Just about everyone is impacted in far more serious ways by coronavirus than what happens on the soccer field. This is a soccer blog though, so we soldier on. Wash your hands, stay inside. On with the soccer.
UPDATE: MLS Commissioner Don Garber has indicated that some form of truncated season is likely. Feel free to make the according mental adjustments.
Every team in Major League Soccer is impacted in the same ways by the current moratorium on play and training: There are no games, there are no fans. Nobody can hit the field, nobody can train, nobody can even work out in their club’s facilities. That applies equally across each of the 26 franchises.
However, all the teams have their own unique circumstances to deal with. Whether that’s a squad starting the year hot and now at risk of losing that momentum (Minnesota United and Sporting Kansas City), still awaiting its first home game (Chicago Fire and Inter Miami CF), or simply looking for the first result in franchise history (Miami again, and of course Nashville). No two sides have exactly the same combination of factors to deal with.
So let’s take a look at Nashville’s situation.
Nashville has been stagnating on two games played and zero points show for it since March 8. Given that we don’t seem to be particularly close to returning to the pitch (May 10 is the earliest date possible – and even that is looking optimistic), that could remain the case for some time.
The longer the break in play lasts, the more likely it is that the season is shortened in some way. Assuming that the league still intends to have a regular-season table in the traditional sense – rather than some sort of SuperCup that replaces the season – any shortening of the season is bad for Nashville, when it comes to number of games played.
It’s a simple matter of math: the shorter the season, the greater a percentage of the final table is represented by the two games already completed. With Nashville the only Western Conference team without a point to date, that would mean less time to make up for the 0-2 start. Meanwhile SKC, Minnesota, and the Colorado Rapids would see a six-point mark to date represent a greater proportion of the full season. The more games that are played, the better for teams that are trying to make up ground, and the worse for those that have been perfect to date.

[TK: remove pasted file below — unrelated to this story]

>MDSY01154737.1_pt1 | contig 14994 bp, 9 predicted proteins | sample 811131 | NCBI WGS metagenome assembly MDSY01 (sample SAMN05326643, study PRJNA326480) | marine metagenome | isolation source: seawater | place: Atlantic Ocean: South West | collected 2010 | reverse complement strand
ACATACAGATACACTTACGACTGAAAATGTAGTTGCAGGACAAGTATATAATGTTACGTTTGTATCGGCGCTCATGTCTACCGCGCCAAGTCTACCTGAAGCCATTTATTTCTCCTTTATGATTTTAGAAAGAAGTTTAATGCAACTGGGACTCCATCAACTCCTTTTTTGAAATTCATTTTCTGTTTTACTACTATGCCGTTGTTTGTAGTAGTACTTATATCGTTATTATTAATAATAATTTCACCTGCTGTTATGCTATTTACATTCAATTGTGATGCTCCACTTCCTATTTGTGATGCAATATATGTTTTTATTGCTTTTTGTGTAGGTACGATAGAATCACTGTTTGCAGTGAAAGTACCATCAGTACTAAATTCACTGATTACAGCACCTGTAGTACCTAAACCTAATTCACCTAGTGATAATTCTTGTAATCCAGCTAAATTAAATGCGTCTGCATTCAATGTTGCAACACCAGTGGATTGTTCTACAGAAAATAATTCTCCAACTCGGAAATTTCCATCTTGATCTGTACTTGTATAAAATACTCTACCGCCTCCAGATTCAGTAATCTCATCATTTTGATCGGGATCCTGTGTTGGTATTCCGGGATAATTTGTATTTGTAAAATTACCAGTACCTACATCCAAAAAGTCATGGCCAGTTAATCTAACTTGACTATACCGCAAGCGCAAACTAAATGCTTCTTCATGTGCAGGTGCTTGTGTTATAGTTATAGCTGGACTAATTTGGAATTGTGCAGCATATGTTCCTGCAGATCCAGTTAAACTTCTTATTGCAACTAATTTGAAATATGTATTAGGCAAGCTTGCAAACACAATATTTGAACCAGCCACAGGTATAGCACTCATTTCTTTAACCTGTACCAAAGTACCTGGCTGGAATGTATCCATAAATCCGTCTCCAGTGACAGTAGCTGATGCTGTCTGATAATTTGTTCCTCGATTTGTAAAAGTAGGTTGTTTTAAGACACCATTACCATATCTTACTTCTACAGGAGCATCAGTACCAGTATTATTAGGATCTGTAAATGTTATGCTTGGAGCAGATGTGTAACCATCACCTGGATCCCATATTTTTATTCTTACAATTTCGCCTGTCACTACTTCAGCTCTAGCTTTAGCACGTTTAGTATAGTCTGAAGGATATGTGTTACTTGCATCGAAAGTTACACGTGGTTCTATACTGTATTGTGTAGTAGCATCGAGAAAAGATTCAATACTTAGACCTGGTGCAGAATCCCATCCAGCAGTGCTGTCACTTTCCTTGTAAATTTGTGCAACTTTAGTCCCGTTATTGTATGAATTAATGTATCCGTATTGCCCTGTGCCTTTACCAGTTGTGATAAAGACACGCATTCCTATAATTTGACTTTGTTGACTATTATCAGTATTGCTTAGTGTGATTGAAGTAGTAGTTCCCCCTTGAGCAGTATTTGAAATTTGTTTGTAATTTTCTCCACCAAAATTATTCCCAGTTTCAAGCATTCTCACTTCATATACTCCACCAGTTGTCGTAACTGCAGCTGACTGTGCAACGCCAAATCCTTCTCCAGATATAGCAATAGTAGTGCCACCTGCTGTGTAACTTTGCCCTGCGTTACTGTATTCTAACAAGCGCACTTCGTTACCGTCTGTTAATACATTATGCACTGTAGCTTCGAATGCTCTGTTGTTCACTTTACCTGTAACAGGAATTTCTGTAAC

Even if the season is ultimately shortened, of course, there are some bright signs for Nashville SC. The team has played relatively well, dominating the expected goals battle in the first two contests (with gamestate effects as an important caveat), and there may just be one or two tweaks to take things to the next level.
The question, then, becomes how much of Nashville’s ineffectiveness can be worked out without hitting the training pitch. Given that Nashville is a totally new squad, the players do need game reps to build chemistry. In that regard, the break is worse for Nashville than the average team, because the players don’t have a baseline level of comfort with most of their teammates like the returning squads do, and they don’t have the opportunity to build that comfort thanks to the training moratorium.
However, there are ways in which Nashville gets some benefits above and beyond what the average team gets.
One of those areas is in the performance of Designated Player Hany Mukhtar. The German is coming from Denmark’s Superligaen, and it’d be fair to say that he’s performed reasonably well so far in the limited sample size this season. However, the way in which he’s struggled has been adjusting to a more physical league (with a slower whistle) than he was accustomed to in the land of the Danes. It will take on-field reps to get fully used to keeping his feet through contact, but adding more physical strength in lieu of being able to actually get out and play soccer should help him adapt his style to MLS. The ways in which Mukhtar is already excellent have shown on the field. But Mukhtar can improve his (relatively minor) deficiency through the break in play.
Other teams are dealing with DPs (or key players) new to the league as well, but plugging them into teams with some consistency in personnel brings about a different circumstance. Any individual improvement for a player like Mukhtar – or fellow international signing Randall Leal, though his failings to date have seemed more chemistry-related, and could need practice reps to get ironed out – probably has more overall team impact than it would for another team (perhaps with the exception of a high-ceiling guy like Los Angeles Galaxy’s Chicharito, who has performed well below expectations after entering the year with the team planning to lean on him).